Council Officer Chris White (23:57):

We know that car parking is always a hot topic in local government. It's not new to Camberwell, it's probably all across Australia in all more urban and built environments. Council undertakes consultation on a regular basis, including our Boroondara Community Plan, where people often give their voice and opinions. And this is just a snapshot from some of the views that we've heard through the planning phase. And as you can see on the right hand side it shows talking about access to public transport. Parking's really hard to get, can you improve traffic management and increase parking limits? It's hard to get a park and visit my local businesses. Can you improve parking for those using public transport? Since the zoning of parking in the streets around the train stations in the area, and we know that tension does exist there because as people use street parking residents request from Council, can you put parking permits in place for residents?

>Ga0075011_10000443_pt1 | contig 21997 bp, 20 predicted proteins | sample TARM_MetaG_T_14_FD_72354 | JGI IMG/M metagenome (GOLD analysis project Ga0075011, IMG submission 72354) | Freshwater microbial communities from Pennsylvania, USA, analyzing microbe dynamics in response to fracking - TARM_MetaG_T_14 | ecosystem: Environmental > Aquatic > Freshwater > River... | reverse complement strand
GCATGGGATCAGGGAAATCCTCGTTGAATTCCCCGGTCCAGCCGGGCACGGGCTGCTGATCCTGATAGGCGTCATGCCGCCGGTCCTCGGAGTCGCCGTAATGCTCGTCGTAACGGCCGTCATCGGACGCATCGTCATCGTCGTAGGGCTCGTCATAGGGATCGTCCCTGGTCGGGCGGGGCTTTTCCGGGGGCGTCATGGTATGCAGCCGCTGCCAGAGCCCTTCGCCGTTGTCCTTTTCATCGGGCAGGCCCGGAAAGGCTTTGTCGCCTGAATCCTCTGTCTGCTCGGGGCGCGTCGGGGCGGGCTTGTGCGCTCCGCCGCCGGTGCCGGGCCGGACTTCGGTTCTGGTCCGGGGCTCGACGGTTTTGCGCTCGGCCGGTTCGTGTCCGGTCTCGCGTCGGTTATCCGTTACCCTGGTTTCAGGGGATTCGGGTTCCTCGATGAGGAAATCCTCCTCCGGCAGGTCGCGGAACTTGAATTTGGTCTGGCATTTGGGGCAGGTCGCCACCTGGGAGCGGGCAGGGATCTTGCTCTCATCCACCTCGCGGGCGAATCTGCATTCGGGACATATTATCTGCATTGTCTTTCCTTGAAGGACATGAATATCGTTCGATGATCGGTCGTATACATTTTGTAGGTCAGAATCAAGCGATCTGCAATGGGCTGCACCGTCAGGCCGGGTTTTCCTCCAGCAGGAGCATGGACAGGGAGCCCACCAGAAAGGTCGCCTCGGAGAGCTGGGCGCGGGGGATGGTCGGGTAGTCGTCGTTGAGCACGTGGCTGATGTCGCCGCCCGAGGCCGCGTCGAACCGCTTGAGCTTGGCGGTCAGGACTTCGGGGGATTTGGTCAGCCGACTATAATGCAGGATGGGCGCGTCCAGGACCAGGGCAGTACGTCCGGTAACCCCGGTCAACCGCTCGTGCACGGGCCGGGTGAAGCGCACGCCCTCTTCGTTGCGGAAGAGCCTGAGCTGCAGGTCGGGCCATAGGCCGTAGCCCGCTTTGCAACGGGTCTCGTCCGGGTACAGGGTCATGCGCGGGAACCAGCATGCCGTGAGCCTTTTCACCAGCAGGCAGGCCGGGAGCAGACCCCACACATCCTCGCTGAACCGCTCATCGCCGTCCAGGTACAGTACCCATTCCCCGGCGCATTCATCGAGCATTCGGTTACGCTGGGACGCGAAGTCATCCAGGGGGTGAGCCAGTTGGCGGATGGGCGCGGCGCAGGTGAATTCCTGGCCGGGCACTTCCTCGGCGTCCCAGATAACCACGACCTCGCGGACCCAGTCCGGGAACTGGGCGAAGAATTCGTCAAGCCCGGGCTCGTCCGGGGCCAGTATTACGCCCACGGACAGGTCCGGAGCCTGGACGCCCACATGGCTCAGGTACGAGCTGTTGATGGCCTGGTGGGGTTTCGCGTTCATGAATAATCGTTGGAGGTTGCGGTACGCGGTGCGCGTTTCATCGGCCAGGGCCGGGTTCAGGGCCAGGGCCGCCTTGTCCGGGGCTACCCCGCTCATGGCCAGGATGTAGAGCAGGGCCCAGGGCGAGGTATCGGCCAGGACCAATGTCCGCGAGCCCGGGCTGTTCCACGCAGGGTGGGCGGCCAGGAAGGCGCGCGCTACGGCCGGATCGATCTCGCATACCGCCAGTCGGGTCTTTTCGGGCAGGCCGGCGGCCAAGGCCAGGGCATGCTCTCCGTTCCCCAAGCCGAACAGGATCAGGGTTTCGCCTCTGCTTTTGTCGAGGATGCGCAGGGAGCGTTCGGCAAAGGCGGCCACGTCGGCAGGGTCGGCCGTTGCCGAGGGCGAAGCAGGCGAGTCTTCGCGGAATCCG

Council Officer Chris White (25:03):

Therefore that pressure sort of moves people out and out to find parking. In other locations, on the flip side, we also know that people talk about, you know, promoting active transport, restricting parking, have less cars, ride bikes more. It's really important for us to acknowledge this isn't a simple issue. This is actually a really complex issue because there is always a diverse range of views and a diverse range of needs. And you know, it's likely some of this opposing type information is likely to come out through this consultation based on history where we know that these issues are not simple, they are quite complex. So it's a challenge for Councillors and Council Officers to navigate this, and having this consultation, understanding the feasibility, and looking at what we can get out of this process is where we hope to land and present this information to Council for consideration.